The genus Hylaeus contains over 500 species, making it one of the largest and most diverse groups of bees in the world.
Yellow-faced Bee Scientific Classification
Yellow-faced Bee Conservation Status
Yellow-faced Bee Facts
- Main Prey
- Name Of Young
- larvae, grubs
- Group Behavior
- Fun Fact
- The genus Hylaeus contains over 500 species, making it one of the largest and most diverse groups of bees in the world.
- Estimated Population Size
- Biggest Threat
- Habitat loss
- Most Distinctive Feature
- colorful face
- Distinctive Feature
- lack of setae (hair)
- Other Name(s)
- masked bees
- Gestation Period
- 3-5 days
- 0.12 to 0.31 inches (3 to 8 mm)
- Optimum pH Level
- Incubation Period
- 3-5 days
- Age Of Independence
- 6 weeks - 9 months
- Age Of Fledgling
- 6 weeks- 9 months (emergence)
- Average Spawn Size
- Litter Size
- forests, deserts, grasslands, backyard gardens
- birds, reptiles, spiders, other insects
- Average Litter Size
- Favorite Food
- Common Name
- Yellow-faced bee
- Special Features
- yellow face
- Number Of Species
- Globally, except Antarctica
- Nesting Location
- pithy plant stems. holes or crevices in bark
- Age of Molting
- various times in larval stage
Yellow-faced bees are small insects in the genus Hyleaus. Yellow-faced bees are found on every continent except Antarctica. They belong to the family Colletidae, which contains over 2000 species of bees! Hylaeus contains over 500 species, and North America is home to 130 species of them. They are distinctive for the yellow, white, or black markings on their faces. Because many of the species have white-to-cream-colored faces, many bee enthusiasts believe that yellow-faced bee is a misnomer. Such individuals choose to refer to species in the genus as masked bees.
Hylaeus are important pollinators, playing a crucial role in the pollination of wildflowers and agricultural crops. Unlike honey bees, they do not produce honey or live in large colonies. Yellow-faced bees make their nests in soft, pithy stems or cavities in wood. As a solitary species, yellow-faced bees do not have a worker caste. All female bees are essentially the queens of their own nests. Females of the species are solely responsible for all aspects of reproduction. From finding a mate, building a nest, constructing and provisioning brood cells, and depositing and fertilizing the eggs, she does it all. What other characteristic traits do the 500 + species of the genus Hyleaus have in common? Keep reading to find out!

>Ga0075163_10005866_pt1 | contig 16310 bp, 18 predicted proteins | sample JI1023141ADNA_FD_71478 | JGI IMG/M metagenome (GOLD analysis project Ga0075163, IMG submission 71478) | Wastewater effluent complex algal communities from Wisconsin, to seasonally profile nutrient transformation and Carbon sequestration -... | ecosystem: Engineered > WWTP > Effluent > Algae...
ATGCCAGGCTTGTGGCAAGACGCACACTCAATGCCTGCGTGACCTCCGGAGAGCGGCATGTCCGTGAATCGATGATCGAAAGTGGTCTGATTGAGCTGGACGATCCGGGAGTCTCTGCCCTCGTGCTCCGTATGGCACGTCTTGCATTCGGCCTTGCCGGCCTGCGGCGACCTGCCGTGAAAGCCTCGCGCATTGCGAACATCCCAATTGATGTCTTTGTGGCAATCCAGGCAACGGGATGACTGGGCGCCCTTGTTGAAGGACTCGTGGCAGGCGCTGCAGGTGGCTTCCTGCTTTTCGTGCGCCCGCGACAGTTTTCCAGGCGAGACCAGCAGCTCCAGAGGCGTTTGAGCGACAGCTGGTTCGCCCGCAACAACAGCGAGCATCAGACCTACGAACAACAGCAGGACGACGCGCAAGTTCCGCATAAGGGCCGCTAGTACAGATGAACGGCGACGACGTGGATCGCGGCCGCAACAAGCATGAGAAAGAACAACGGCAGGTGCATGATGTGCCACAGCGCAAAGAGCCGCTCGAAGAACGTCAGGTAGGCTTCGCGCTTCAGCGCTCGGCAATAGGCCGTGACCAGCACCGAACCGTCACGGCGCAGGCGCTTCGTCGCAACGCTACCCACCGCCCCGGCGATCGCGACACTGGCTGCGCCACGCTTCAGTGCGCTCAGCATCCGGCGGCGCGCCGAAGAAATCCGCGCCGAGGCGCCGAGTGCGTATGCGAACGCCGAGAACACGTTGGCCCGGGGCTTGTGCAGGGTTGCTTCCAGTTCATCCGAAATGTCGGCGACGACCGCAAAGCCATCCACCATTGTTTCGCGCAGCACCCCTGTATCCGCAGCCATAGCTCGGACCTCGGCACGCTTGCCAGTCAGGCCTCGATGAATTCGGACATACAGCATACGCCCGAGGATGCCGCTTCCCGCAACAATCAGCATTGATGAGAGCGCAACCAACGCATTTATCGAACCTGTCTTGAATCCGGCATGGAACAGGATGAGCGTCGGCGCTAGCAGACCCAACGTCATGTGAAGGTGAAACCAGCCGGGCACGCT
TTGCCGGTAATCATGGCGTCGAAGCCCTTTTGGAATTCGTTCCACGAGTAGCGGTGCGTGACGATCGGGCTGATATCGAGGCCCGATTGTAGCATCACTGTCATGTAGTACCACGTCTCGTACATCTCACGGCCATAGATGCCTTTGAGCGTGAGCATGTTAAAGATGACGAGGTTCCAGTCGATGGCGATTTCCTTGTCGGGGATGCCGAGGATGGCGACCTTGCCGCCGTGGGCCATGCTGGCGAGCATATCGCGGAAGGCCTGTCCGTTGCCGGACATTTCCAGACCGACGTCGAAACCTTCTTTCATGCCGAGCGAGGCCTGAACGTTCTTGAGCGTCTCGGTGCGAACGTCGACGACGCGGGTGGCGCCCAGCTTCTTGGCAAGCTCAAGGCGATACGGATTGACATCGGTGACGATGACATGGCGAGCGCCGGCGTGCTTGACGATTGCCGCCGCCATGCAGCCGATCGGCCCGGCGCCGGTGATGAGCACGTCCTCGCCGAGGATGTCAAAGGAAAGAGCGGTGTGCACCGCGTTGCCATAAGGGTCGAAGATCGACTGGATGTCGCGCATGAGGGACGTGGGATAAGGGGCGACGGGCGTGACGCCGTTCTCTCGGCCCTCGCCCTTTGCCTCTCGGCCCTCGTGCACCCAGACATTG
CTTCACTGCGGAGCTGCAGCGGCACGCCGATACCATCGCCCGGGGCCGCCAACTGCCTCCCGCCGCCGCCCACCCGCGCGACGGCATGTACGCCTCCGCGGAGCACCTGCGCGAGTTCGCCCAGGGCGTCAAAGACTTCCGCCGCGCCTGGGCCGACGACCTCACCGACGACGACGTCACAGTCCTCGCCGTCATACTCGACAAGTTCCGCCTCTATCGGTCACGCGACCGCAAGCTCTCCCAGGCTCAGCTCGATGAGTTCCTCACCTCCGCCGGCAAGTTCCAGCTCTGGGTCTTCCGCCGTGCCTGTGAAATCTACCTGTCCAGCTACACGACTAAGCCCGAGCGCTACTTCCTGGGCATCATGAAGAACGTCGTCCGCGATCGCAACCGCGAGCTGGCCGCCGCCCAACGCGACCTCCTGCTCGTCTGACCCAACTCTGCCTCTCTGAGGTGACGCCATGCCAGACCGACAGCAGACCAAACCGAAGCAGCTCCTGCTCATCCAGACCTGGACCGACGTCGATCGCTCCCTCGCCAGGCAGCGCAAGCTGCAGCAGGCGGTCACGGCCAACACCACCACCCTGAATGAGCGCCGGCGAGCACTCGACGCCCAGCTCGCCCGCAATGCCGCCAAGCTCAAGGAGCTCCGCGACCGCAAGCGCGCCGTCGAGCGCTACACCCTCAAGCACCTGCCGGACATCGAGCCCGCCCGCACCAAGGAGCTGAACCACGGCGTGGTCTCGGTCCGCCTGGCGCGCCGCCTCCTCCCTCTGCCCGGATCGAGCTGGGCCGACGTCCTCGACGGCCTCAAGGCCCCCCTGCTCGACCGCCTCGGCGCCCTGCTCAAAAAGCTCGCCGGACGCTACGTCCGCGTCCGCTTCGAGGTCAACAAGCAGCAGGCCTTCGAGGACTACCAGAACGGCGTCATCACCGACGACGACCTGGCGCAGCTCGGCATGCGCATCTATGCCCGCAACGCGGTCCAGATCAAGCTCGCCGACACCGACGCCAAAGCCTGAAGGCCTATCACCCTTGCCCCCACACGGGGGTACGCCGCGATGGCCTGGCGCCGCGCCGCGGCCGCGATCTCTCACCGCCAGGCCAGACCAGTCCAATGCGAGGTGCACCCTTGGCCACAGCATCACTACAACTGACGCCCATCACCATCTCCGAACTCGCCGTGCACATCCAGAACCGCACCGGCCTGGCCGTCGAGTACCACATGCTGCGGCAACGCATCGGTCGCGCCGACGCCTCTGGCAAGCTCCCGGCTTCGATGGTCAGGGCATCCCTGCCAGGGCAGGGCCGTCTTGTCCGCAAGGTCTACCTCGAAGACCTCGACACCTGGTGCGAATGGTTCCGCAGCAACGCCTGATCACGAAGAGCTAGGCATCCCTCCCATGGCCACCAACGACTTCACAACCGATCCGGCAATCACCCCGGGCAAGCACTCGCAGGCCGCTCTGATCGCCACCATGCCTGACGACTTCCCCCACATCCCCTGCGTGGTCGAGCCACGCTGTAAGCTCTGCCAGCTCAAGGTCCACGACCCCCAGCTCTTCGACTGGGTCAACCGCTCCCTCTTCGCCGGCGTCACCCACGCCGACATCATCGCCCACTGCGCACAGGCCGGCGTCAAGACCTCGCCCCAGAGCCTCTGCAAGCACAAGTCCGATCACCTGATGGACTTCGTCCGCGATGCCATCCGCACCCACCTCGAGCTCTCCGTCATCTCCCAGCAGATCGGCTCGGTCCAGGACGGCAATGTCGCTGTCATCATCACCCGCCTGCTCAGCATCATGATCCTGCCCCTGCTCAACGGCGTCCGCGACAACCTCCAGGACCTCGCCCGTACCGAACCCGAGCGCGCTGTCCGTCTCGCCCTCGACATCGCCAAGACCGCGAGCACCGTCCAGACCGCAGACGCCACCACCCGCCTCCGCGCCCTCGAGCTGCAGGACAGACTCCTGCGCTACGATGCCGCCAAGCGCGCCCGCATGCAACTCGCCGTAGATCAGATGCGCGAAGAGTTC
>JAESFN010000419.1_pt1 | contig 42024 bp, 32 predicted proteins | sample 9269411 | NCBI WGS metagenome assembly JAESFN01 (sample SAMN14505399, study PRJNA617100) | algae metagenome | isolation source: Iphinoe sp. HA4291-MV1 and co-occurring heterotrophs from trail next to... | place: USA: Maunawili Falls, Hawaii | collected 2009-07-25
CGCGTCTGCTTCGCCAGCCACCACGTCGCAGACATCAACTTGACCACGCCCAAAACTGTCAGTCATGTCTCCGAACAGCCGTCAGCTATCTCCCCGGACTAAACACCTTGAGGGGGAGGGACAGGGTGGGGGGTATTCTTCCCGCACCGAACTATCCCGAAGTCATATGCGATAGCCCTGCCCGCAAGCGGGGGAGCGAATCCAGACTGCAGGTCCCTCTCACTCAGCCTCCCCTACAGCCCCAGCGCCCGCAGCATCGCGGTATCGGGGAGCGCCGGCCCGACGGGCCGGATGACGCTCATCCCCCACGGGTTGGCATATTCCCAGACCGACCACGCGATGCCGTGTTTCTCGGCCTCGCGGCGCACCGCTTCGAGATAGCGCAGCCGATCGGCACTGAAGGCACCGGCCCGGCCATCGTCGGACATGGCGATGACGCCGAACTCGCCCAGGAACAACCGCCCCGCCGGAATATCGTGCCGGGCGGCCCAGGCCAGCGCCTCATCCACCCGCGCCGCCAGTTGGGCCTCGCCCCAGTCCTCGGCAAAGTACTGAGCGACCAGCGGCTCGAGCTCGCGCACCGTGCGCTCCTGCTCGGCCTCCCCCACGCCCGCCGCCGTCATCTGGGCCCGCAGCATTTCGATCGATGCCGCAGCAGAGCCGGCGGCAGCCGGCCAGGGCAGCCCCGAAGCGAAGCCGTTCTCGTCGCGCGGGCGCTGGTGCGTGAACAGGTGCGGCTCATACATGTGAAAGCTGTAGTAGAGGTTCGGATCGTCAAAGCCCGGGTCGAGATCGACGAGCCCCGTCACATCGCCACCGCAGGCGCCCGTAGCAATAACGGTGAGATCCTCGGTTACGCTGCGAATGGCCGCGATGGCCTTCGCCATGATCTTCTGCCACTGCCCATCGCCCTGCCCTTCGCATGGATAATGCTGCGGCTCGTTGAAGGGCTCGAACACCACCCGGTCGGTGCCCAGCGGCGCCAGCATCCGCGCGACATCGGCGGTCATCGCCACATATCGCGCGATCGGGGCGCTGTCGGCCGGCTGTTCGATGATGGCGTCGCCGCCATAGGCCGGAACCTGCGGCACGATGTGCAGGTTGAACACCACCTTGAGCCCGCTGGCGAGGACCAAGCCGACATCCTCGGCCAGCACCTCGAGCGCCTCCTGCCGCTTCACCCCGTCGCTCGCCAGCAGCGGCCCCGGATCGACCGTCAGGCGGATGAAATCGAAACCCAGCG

Five Facts about Yellow-Faced Bees
- The genus Hylaeus contains over 500 species, making it one of the largest and most diverse groups of bees in the world.
- They evolved more than 70 million years ago, making them some of the oldest known lineages of bees.
- The genus gets its name from Greek mythology, specifically from the centaur Hylaeus who was a woodsman.
- Unlike many other bee species, which form large colonies with a single queen, bees in the genus Hylaeus are solitary, with each female constructing and provisioning her own nest.
- Despite their small size, yellow-faced bees play a critical role in the pollination of many plant species, including crops, wildflowers, and trees.
Yellow-faced Bee: Scientific Name
The scientific name Hylaeus comes from the Greek word hyle, which means wood, timber, or forest. Johan Christian Fabricius (1745-1808), a student of Carl Linnaeus (1707-1778), the father of modern taxonomy, chose the name for this genus. In classical Greek mythology, Hylaeus and his brother Rhoecus were centaur woodsmen. This name is fitting for the bees in this genus, as they are often associated with woody plants, which provide habitats and food for these important pollinators.